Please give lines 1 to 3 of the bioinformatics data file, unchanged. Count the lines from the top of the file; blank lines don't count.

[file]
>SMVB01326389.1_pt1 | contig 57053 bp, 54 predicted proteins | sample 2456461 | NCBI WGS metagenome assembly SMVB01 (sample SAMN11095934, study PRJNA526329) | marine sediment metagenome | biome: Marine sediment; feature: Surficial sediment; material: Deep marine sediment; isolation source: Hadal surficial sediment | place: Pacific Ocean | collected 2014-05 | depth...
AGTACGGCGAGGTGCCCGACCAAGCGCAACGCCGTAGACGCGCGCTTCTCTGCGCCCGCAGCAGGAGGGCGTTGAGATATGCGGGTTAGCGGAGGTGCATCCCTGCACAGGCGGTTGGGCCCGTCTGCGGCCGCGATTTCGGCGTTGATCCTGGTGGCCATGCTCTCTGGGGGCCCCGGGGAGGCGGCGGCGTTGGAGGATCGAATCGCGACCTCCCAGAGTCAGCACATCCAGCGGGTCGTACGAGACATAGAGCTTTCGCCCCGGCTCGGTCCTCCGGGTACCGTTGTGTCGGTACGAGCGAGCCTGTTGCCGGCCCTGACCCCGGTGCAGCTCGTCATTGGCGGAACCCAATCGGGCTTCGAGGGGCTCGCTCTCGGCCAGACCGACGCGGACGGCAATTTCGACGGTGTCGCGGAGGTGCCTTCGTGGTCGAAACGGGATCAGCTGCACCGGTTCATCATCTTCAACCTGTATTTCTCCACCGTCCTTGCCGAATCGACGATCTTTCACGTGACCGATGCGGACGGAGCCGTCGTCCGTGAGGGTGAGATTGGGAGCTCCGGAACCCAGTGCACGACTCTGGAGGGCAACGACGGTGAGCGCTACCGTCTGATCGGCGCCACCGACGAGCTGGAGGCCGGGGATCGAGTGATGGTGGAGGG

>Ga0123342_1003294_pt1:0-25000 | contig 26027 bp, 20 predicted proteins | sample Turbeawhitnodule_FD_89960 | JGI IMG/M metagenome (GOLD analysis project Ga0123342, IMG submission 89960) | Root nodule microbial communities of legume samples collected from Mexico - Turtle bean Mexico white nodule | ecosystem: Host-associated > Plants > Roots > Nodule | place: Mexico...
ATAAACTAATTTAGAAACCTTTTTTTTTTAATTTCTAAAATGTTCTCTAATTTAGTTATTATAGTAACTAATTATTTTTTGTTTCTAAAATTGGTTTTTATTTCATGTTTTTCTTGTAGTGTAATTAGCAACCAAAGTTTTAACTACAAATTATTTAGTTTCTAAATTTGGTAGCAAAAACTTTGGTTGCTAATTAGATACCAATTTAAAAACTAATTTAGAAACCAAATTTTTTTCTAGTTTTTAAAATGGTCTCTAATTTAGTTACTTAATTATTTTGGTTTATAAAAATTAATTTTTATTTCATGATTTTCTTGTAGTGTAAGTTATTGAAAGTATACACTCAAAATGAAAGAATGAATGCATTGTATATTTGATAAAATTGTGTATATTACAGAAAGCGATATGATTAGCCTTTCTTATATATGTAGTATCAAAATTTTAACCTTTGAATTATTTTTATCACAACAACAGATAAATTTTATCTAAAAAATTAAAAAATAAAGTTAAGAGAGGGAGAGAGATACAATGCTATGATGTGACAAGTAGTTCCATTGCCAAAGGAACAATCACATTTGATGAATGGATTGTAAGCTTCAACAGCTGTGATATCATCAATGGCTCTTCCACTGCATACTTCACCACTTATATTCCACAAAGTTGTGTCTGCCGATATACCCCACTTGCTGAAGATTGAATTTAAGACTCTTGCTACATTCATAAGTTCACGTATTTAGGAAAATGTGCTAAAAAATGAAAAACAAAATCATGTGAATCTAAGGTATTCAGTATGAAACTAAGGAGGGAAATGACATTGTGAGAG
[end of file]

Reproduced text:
>SMVB01326389.1_pt1 | contig 57053 bp, 54 predicted proteins | sample 2456461 | NCBI WGS metagenome assembly SMVB01 (sample SAMN11095934, study PRJNA526329) | marine sediment metagenome | biome: Marine sediment; feature: Surficial sediment; material: Deep marine sediment; isolation source: Hadal surficial sediment | place: Pacific Ocean | collected 2014-05 | depth...
AGTACGGCGAGGTGCCCGACCAAGCGCAACGCCGTAGACGCGCGCTTCTCTGCGCCCGCAGCAGGAGGGCGTTGAGATATGCGGGTTAGCGGAGGTGCATCCCTGCACAGGCGGTTGGGCCCGTCTGCGGCCGCGATTTCGGCGTTGATCCTGGTGGCCATGCTCTCTGGGGGCCCCGGGGAGGCGGCGGCGTTGGAGGATCGAATCGCGACCTCCCAGAGTCAGCACATCCAGCGGGTCGTACGAGACATAGAGCTTTCGCCCCGGCTCGGTCCTCCGGGTACCGTTGTGTCGGTACGAGCGAGCCTGTTGCCGGCCCTGACCCCGGTGCAGCTCGTCATTGGCGGAACCCAATCGGGCTTCGAGGGGCTCGCTCTCGGCCAGACCGACGCGGACGGCAATTTCGACGGTGTCGCGGAGGTGCCTTCGTGGTCGAAACGGGATCAGCTGCACCGGTTCATCATCTTCAACCTGTATTTCTCCACCGTCCTTGCCGAATCGACGATCTTTCACGTGACCGATGCGGACGGAGCCGTCGTCCGTGAGGGTGAGATTGGGAGCTCCGGAACCCAGTGCACGACTCTGGAGGGCAACGACGGTGAGCGCTACCGTCTGATCGGCGCCACCGACGAGCTGGAGGCCGGGGATCGAGTGATGGTGGAGGG

>Ga0123342_1003294_pt1:0-25000 | contig 26027 bp, 20 predicted proteins | sample Turbeawhitnodule_FD_89960 | JGI IMG/M metagenome (GOLD analysis project Ga0123342, IMG submission 89960) | Root nodule microbial communities of legume samples collected from Mexico - Turtle bean Mexico white nodule | ecosystem: Host-associated > Plants > Roots > Nodule | place: Mexico...